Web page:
DFA Showcase 2023

Terra Privata

The prevalence of private housing developments on previously industrial sites in east London has led to a proliferation of privately-owned public spaces (POPS). These include parks and other ‘green spaces’ that are freely open to the public, but subject to any conditions the owner wishes to impose, including possible restrictions on photography. My contribution to the DFA Showcase brings together work from three series to explore three privately owned public spaces in east London.

Blueprints for a Connected Community 1-9

Nine handprinted cyanotypes from digital negatives on Canson Mixed Media paper, 42 cm x 30 cm.

Images generated by DALL-E2, ‘an AI system that can create realistic images and art from a description in natural language’ (Open AI website, accessed 29.05.23)’ from in situ descriptions of three private housing developments in east London. Prints exposed in natural light, processed in water and dried in the air in various east London locations.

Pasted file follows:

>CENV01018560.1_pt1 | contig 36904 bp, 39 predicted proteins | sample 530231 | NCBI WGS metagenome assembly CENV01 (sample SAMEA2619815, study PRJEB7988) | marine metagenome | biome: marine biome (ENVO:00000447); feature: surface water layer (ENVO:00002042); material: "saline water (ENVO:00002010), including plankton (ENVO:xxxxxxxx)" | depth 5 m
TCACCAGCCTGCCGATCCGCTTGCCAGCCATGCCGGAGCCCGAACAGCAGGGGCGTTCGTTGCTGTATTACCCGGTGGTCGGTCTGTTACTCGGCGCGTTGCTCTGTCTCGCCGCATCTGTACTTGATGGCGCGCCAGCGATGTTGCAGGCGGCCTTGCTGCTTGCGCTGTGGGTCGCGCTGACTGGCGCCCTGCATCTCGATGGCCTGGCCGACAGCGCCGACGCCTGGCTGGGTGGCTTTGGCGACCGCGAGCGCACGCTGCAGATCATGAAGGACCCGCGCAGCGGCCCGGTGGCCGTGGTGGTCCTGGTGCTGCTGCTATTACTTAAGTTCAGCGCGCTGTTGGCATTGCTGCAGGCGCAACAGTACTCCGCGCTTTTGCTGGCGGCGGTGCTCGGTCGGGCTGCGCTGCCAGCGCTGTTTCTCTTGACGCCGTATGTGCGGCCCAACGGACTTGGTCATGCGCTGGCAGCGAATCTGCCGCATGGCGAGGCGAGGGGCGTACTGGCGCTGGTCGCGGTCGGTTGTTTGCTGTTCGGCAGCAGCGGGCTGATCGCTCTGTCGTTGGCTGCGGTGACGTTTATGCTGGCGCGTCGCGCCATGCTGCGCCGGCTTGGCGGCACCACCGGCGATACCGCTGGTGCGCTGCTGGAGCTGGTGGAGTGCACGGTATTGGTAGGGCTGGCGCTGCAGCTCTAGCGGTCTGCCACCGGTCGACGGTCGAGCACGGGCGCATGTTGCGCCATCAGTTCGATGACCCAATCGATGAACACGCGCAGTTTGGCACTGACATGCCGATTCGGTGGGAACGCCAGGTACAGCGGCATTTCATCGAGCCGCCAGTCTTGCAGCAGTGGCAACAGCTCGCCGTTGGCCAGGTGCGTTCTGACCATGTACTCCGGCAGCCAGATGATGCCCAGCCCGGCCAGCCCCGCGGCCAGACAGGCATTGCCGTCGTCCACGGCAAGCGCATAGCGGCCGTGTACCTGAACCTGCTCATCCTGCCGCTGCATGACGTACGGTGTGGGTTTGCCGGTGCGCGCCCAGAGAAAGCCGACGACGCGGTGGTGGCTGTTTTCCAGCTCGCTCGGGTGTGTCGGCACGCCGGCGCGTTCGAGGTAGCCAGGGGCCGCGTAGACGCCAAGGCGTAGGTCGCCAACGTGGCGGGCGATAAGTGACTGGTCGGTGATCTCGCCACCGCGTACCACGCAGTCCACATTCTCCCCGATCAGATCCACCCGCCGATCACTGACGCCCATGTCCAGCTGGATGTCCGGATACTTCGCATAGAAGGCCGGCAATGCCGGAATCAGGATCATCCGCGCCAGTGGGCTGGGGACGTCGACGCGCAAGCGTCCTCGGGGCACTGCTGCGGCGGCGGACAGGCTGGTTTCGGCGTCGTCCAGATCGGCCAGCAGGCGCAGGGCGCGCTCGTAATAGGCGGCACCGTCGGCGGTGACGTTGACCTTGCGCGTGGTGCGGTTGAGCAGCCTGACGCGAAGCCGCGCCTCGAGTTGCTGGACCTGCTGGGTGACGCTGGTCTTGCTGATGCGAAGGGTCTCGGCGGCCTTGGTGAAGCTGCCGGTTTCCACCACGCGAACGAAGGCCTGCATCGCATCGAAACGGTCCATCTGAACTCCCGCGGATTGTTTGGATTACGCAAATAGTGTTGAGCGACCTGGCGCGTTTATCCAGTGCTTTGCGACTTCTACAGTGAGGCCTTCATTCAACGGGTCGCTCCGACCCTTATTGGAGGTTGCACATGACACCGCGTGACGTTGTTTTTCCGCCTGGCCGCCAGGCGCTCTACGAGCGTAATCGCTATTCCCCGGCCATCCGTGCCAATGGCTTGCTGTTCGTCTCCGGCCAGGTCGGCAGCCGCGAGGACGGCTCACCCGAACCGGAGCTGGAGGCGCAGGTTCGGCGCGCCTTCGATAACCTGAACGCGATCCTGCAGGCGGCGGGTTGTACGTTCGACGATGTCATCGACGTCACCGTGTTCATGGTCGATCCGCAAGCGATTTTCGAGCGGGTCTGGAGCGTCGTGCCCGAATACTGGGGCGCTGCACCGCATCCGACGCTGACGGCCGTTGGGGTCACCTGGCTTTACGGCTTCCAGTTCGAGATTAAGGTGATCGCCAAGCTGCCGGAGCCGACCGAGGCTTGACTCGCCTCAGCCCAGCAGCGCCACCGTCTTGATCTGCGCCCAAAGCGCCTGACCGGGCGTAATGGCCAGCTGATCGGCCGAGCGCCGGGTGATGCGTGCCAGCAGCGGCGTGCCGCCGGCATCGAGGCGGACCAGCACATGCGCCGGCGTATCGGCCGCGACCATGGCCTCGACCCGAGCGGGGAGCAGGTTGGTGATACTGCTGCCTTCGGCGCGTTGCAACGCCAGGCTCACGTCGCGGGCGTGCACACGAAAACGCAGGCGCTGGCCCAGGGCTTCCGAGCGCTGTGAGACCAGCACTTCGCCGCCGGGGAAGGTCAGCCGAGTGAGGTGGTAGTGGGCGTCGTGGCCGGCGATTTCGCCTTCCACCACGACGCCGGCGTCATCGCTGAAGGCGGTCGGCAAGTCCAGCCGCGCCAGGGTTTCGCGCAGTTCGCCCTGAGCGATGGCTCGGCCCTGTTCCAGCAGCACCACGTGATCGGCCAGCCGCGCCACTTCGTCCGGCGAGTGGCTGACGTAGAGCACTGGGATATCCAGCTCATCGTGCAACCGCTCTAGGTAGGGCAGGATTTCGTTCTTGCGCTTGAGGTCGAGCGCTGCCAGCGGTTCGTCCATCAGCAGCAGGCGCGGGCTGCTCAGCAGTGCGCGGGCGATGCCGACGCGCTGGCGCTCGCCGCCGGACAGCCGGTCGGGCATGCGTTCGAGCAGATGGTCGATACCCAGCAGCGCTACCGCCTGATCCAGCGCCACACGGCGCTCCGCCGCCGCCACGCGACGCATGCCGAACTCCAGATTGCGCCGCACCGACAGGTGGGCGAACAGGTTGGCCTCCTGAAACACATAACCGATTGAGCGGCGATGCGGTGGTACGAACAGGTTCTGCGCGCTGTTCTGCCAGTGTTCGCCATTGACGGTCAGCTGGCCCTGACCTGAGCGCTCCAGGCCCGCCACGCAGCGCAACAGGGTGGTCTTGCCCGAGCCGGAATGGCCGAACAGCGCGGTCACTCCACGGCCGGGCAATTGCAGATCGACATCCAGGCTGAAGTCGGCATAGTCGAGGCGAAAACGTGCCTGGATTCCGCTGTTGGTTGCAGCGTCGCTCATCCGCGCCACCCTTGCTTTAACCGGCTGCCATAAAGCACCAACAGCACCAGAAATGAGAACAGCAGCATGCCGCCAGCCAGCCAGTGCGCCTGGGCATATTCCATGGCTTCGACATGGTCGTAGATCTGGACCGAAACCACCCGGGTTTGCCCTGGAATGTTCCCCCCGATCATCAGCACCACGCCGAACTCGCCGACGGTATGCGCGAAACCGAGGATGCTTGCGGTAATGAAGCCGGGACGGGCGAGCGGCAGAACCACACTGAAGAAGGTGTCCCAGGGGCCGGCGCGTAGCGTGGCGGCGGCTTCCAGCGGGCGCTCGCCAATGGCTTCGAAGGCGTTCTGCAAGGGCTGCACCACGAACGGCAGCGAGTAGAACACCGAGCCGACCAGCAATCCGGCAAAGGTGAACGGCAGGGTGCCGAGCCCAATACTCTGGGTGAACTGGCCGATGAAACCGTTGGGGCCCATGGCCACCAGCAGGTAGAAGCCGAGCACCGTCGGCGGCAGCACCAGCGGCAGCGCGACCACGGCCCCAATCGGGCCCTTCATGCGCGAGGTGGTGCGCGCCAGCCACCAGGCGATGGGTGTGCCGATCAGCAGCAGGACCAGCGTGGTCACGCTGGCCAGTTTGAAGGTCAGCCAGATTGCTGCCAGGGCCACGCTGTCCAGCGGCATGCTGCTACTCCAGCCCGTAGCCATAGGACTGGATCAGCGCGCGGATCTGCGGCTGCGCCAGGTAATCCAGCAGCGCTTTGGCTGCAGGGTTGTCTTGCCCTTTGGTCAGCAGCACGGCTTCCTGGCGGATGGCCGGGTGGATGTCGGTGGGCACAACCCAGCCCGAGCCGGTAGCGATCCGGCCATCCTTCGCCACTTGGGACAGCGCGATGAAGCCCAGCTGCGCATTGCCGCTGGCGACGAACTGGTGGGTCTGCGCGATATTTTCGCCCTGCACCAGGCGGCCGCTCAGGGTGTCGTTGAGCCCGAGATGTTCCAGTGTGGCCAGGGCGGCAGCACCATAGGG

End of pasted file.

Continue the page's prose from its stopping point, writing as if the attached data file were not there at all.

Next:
Mature Stage of Life, 2023

Three 70 cm x 70 cm UV cured pigment prints on dibond

There are no mature trees on the three developments. These infra-red photographs are of the nearest ancient or veteran tree to each place, identified using the Woodland Trust Ancient Tree Inventory. ‘Veteran trees are complex, support biodiversity, have cultural and heritage value and provide continuity in a changing world. They are usually in their second or mature stage of life and bear ‘the ‘scars’ of age such as decay in the trunk, branches or roots, fungal fruiting bodies, or dead wood’ (Ancient Tree Guide no.4: What is an ancient tree?, The Woodland Trust, 2008: 5).

Quercus Robur, girth 5.96m, London SE3

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A New Kind of London Living, 2023

Three 70 cm x 70 cm UV cured pigment prints on dibond

Late nineteenth century photographic emulsions are sensitive to just ultraviolet and blue, and unable to register chlorophyll, only perceptible in the near infra-red portion of the electromagnetic spectrum. This gives the landscape a muted and distant allure, producing images that supported the spurious colonial notion of ‘terra nullius’. Present day developers adopt a similar position, claiming to bring new value to spoiled places, for instance ‘restoring a sense of ecological balance to this once industrial site’. The images in this series are made at the edges of each of the three developments with a sensor that simulates nineteenth century emulsions.

surrounded by greenery and biodiversity

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